• My Best Friend's Wedding (1997) has scenes at Cuneo Museum & Gardens and various Chicago locations
  • Shattered Glass (2003)
  • Cheaper by the Dozen (2003)
  • Ocean's 12 (2004) one of the opening scenes were Virgil Malloy is having his rehearsal dinner where Terry Benedict shows up was filmed in Lincolnwood, Illinois
  • Surviving Christmas (2004)
  • Mean Girls (2004) takes place at the fictional North Shore High School, which in the film is located in Evanston. North Shore High School is based on New Trier Township High School. While the movie tacked the Old Orchard Shopping Center name on the mall in the film, nothing from this movie was filmed on the North Shore.
  • Derailed (2005)
  • The Weather Man (2005) was filmed in Evanston and Skokie in addition to many locations in Chicago itself.
  • The League (2009-present) is set in Winnetka, with the main characters having attended the fictional North Winnetka High School.
  • Source Code (2011)

Places of interest

File:Willmette how.jpg
Bahá'í House of Worship, Wilmette, Illinois. The temple is the only Bahá'í House of Worship in America.


  1. ^ Ebner, Michael H. (1989). Creating Chicago's North Shore. Chicago: University of Chicago Press. p. 22. ISBN 0-226-18205-3. 
  2. ^ Grossman, James R.; Ann Durkin Keating; Janice L. Reiff (2004). The Encyclopedia of Chicago. Chicago: University of Chicago Press. pp. 285, 338, 380, 444–445, 452, 455, 881, 882–3. ISBN 0-226-31015-9. Retrieved 2011-11-15. 
  3. ^ White, Marian A. (1910). The Book of the North Shore. Chicago: J. Harrison White. p. 106. 
  4. ^ Grossman, Ron (June 28, 1988). "North Shore Lore". The Chicago Tribune. 
  5. ^ Kenilworth: The Modern Suburban Home. Chicago. 1890. 
  6. ^ "North Shore Sanitary Canal". Retrieved 2010-11-19. 
  7. ^ Ebner, Michael H. (1989). Creating Chicago's North Shore. Chicago: University of Chicago Press. p. xvii. ISBN 0-226-18205-3. 
  8. ^ Cohen, Stuart; Susan Benjamin (2005). North Shore Chicago: Houses of the Lakefront Suburbs, 1890-1940. New York: Acanthus Press. p. 44. ISBN 0-926494-26-0. 
  9. ^ North Shore magazine, accessed 15 Dec 2009.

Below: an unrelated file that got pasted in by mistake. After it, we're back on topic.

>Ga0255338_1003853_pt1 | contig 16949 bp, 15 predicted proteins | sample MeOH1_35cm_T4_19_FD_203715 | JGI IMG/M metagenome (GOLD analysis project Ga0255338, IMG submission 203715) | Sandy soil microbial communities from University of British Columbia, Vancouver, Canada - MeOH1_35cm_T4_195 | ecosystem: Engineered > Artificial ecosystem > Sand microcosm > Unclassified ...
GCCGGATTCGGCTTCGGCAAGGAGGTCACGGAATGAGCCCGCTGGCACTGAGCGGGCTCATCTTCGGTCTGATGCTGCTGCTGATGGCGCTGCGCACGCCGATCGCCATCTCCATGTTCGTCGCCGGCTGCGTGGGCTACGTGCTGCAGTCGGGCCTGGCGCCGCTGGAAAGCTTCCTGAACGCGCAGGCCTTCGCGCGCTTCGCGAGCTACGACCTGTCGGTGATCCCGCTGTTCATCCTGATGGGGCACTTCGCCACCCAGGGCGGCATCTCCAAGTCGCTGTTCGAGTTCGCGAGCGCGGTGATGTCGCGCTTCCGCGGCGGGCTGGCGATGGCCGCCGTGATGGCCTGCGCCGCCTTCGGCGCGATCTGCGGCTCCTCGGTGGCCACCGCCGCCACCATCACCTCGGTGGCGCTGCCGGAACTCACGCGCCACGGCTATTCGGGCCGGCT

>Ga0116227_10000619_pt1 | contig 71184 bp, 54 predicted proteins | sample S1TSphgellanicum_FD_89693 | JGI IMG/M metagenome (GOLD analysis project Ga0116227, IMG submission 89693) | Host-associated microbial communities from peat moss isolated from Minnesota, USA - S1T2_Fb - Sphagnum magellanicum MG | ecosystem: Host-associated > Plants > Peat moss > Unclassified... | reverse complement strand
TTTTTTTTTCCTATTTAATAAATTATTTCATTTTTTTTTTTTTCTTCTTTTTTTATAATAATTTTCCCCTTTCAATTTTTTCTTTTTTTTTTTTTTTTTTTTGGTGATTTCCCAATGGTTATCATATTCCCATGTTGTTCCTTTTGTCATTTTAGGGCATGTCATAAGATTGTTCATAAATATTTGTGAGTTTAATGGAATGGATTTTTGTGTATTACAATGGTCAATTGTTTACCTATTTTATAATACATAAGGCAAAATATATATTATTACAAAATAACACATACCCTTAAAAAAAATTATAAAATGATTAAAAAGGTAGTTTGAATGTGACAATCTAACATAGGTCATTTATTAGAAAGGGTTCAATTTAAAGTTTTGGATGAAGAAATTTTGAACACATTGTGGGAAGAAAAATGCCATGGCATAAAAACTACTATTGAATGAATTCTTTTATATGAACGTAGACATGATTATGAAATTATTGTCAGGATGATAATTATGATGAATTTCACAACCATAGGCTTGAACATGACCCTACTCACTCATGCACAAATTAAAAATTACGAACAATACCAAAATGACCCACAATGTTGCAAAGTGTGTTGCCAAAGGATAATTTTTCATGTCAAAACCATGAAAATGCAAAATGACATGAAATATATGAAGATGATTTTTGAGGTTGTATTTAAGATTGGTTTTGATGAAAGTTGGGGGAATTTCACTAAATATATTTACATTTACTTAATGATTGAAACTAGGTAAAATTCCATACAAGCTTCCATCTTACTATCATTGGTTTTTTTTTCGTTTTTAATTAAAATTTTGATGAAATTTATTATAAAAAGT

10. ^ Chicago's North Shore Convention & Visitors Bureau, March 2012.
  11. ^ "What's Happening! History". , accessed 21 Jul 2011.
  12. ^ "North Shore Senior Center". , accessed 18 Mar 2012.
  13. ^ 2008–09 official school enrollments
  14. ^ "Crow Island School". Retrieved 2011-11-09. 

Further reading

  • Berger, Philip. Highland Park: American Suburb at Its Best: An Architectural and Historical Survey. Chicago: Chicago Review Press, 1983
  • Bushnell, George D. Wilmette: A history. Wilmette: The Village of Wilmette, 1984
  • Cohen, Stuart Earl and Susan S. Benjamin. North Shore Chicago: Houses of the Lakefront Suburbs, 1890-1940. New York: Acanthus Press, 2004
  • Dickinson, Lora Townsend. The Story of Winnetka. Winnetka: Winnetka Historical Society, 1956
  • Ebner, Michael H. Creating Chicago’s North Shore. Chicago: The University of Chicago Press, 1988
  • Foster, Clyde D. Evanston's Yesterdays: Stories of Early Evanston and Sketches of Some of Its Pioneers. Evanston: Privately printed, 1956
  • White, Marian A. (1910). "The Book of the North Shore". J. Harrison White. Retrieved 2011-11-09. 
  • White, Marian A. (1911). "The Second Book of the North Shore". J. Harrison White. Retrieved 2011-11-09. 
  • Townsend, Frank with forward by Patsy Ritter. Lake Bluff Illinois; a Pictorial History. Lake Bluff: Village of Lake Bluff Centennial Committee, 1995
  • Waukegan Historical Society. Images of American - Waukegan, Illinois.Chicago: Arcadia Press, 2000